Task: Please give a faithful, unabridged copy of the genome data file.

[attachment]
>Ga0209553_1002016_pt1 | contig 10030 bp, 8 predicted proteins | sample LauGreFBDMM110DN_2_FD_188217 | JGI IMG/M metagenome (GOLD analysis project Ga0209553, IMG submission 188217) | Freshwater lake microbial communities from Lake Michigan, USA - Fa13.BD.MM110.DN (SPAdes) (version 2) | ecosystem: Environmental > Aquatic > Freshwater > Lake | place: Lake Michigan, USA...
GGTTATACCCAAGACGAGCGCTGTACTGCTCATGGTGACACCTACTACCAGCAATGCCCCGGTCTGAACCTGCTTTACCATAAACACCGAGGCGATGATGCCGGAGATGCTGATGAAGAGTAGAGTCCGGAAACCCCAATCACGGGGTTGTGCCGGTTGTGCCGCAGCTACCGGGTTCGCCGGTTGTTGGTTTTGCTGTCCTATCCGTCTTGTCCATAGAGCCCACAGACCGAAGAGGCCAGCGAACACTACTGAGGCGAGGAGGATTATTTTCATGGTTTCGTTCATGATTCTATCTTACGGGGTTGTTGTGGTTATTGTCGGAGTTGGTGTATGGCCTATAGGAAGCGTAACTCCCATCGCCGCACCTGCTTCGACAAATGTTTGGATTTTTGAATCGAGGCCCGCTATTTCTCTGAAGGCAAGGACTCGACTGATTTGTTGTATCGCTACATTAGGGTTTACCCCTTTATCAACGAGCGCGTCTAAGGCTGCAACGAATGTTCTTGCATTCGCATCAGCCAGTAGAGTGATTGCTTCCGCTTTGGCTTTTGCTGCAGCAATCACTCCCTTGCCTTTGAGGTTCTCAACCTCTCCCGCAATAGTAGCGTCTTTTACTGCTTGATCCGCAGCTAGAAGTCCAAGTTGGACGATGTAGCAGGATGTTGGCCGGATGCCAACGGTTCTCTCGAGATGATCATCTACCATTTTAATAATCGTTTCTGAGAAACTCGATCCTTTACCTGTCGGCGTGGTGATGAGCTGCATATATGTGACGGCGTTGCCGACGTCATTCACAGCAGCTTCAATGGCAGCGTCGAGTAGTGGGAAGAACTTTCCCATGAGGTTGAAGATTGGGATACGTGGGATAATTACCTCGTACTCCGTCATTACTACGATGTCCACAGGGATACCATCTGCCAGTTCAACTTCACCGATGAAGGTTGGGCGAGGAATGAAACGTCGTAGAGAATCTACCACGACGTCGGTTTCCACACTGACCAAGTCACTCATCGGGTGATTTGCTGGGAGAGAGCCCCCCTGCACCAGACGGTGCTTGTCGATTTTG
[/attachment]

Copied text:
>Ga0209553_1002016_pt1 | contig 10030 bp, 8 predicted proteins | sample LauGreFBDMM110DN_2_FD_188217 | JGI IMG/M metagenome (GOLD analysis project Ga0209553, IMG submission 188217) | Freshwater lake microbial communities from Lake Michigan, USA - Fa13.BD.MM110.DN (SPAdes) (version 2) | ecosystem: Environmental > Aquatic > Freshwater > Lake | place: Lake Michigan, USA...
GGTTATACCCAAGACGAGCGCTGTACTGCTCATGGTGACACCTACTACCAGCAATGCCCCGGTCTGAACCTGCTTTACCATAAACACCGAGGCGATGATGCCGGAGATGCTGATGAAGAGTAGAGTCCGGAAACCCCAATCACGGGGTTGTGCCGGTTGTGCCGCAGCTACCGGGTTCGCCGGTTGTTGGTTTTGCTGTCCTATCCGTCTTGTCCATAGAGCCCACAGACCGAAGAGGCCAGCGAACACTACTGAGGCGAGGAGGATTATTTTCATGGTTTCGTTCATGATTCTATCTTACGGGGTTGTTGTGGTTATTGTCGGAGTTGGTGTATGGCCTATAGGAAGCGTAACTCCCATCGCCGCACCTGCTTCGACAAATGTTTGGATTTTTGAATCGAGGCCCGCTATTTCTCTGAAGGCAAGGACTCGACTGATTTGTTGTATCGCTACATTAGGGTTTACCCCTTTATCAACGAGCGCGTCTAAGGCTGCAACGAATGTTCTTGCATTCGCATCAGCCAGTAGAGTGATTGCTTCCGCTTTGGCTTTTGCTGCAGCAATCACTCCCTTGCCTTTGAGGTTCTCAACCTCTCCCGCAATAGTAGCGTCTTTTACTGCTTGATCCGCAGCTAGAAGTCCAAGTTGGACGATGTAGCAGGATGTTGGCCGGATGCCAACGGTTCTCTCGAGATGATCATCTACCATTTTAATAATCGTTTCTGAGAAACTCGATCCTTTACCTGTCGGCGTGGTGATGAGCTGCATATATGTGACGGCGTTGCCGACGTCATTCACAGCAGCTTCAATGGCAGCGTCGAGTAGTGGGAAGAACTTTCCCATGAGGTTGAAGATTGGGATACGTGGGATAATTACCTCGTACTCCGTCATTACTACGATGTCCACAGGGATACCATCTGCCAGTTCAACTTCACCGATGAAGGTTGGGCGAGGAATGAAACGTCGTAGAGAATCTACCACGACGTCGGTTTCCACACTGACCAAGTCACTCATCGGGTGATTTGCTGGGAGAGAGCCCCCCTGCACCAGACGGTGCTTGTCGATTTTG